By Matthew Cyr
Martha Curley, RN, PhD, FAAN
A nurse researcher on in the Medical/Surgical ICU
How did you end up as a nurse researcher?
When I was a staff nurse and a clinical nurse specialist, I was
constantly challenged with what was the best way to provide nursing
care. I felt it was important to get a PhD in nursing research in
order to systematically answer those questions.
But if someone told me when I started nursing 30 years ago that
I would have my PhD and would be a nursing scientist at Children’s,
I would have said you’re totally out of your mind because
that wasn’t in the cards for me at all. The only reason I
went into nursing was because my father told me I couldn’t
marry my husband unless I made something of myself, and I could
finish a nursing program in three years rather than go to a university
for four. We got married a week after I graduated from nursing school
and we’re still together 30 years later. All I wanted to do
was get married, but my father wanted me to be self-sufficient.
It was good advice.
How do you go from helping individual patients to asking
questions that affect all patients?
Once you become proficient in bedside patient care you realize that
there are parents around and they need as much help from nursing
as the patients. They come to the intensive care unit and it’s
a strange environment and a strange experience to see their child
critically ill. The nurse is the singular person with those parents
eight or 12 hours a day who can help them understand what they’re
feeling and show them how best to help their child. As nurses we
help them succeed as “good” parents in that situation.
We may not be able to influence the outcome of every child who comes
here, but we can influence how a family experiences their child’s
Early on, I developed the Nursing Mutual Care Participation Model
of Care, and one of my initial studies was how nurses work with
families on how to parent a critically ill child. We found that
the care model significantly reduced parent stress in regard to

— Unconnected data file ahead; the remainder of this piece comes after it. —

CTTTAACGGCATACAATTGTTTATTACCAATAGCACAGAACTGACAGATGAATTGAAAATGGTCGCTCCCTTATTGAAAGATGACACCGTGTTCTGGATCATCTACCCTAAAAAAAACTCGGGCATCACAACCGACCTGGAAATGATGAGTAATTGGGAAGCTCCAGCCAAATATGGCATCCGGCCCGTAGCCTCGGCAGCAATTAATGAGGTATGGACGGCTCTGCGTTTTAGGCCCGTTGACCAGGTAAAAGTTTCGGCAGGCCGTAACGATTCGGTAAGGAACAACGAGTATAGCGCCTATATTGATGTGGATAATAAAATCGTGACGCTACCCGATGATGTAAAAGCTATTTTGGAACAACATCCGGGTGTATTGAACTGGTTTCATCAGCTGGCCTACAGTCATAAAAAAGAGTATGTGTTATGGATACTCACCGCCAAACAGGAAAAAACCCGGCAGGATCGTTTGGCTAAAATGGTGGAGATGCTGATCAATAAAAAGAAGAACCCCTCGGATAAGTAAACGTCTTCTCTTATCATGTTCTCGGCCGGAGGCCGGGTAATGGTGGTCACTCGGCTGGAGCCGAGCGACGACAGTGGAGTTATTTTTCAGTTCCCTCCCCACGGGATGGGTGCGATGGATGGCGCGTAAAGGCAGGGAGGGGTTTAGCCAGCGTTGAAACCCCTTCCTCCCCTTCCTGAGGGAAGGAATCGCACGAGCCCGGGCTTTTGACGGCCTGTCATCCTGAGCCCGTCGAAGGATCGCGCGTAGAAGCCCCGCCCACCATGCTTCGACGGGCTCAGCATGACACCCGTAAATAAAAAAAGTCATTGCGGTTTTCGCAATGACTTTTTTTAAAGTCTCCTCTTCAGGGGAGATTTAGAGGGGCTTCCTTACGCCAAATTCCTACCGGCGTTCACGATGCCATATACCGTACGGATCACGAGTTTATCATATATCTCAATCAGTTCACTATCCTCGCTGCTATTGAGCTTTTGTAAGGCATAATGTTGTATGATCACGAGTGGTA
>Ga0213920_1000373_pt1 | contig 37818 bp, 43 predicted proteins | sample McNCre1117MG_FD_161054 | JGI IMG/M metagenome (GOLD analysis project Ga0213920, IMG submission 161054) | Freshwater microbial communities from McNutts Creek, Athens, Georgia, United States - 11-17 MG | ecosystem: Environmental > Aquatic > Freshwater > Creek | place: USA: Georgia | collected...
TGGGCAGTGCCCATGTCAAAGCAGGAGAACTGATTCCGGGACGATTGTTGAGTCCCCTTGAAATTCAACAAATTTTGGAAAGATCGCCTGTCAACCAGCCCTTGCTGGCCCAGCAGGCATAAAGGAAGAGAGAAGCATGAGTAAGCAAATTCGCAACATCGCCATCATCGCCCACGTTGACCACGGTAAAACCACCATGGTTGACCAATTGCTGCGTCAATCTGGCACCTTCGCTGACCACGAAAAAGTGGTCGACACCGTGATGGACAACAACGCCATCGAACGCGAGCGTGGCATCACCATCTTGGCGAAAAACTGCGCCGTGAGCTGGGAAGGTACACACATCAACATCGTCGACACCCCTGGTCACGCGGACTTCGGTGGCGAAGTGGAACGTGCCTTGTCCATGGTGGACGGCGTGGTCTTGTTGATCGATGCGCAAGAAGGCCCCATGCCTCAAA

the intensive care environment. And once we started showing that
nursing intervention makes a huge difference to parents, I got hooked
on how to take care of patients better.
How does your research differ from that of physician
The science of nursing is separate from other disciplines. The American
Nurse Association talks about nursing practice as caring relationships
that facilitate healing, so we look at both the subjective and objective
experience of illness. For example, we look at what it’s like
to be the parent of a sick child, but also study how to position
patients with acute respiratory failure so they heal the best. The
best outcomes happen when you have the best medicine, surgery, radiology,
nursing, physical therapy and social work.
What does your current research focus on?
Right now I’m doing a multi-site research study on the effect
of prone positioning in patients with acute lung injury. Many patients
come into the ICU in respiratory failure, and by tradition nurses
have cared for them in the supine position, which is on their backs.
We did a phase one trial and found that about 80 percent of children
had an improved level of oxygenation when placed on their stomachs.
We then asked whether that level of oxygenation improves the clinical
outcome. Is it worth turning someone who is heavily instrumented
on their stomachs for 20 hours a day? To find out I’m enrolling
180 patients in more than 12 sites around the country to determine
whether the clinical outcomes are better when treating children
in the prone position.
In this kind of work, one thing feeds into another. When patients
are kept prone for 20 hours a day they are more likely to get pressure
ulcers. So in order to learn how to best prevent those, I worked
with my colleague Sandy Quigley to predict, manage and prevent them.
On top of all that, in order to assure patient comfort we had to
consistently evaluate and manage their sedation, so we developed
the nurse-implemented sedation algorithm. You ask one question and
it gets bigger.
Do you miss direct patient care?
There’s still a lot of the clinical nurse specialist in me,
and for me being a researcher has everything to do with being a
nurse. Most doctorally prepared nurses work in an academic setting
and don’t have the clinical connection that I do. My office
is here on the ICU and I wouldn’t give that up for anything.
I can walk out of my office, touch a human life, then walk back
in here and crunch the numbers.
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nursing at Children’s, contact Cindy Zilch in the Children’s
Hospital Trust at (617) 355-2416 or email@example.com.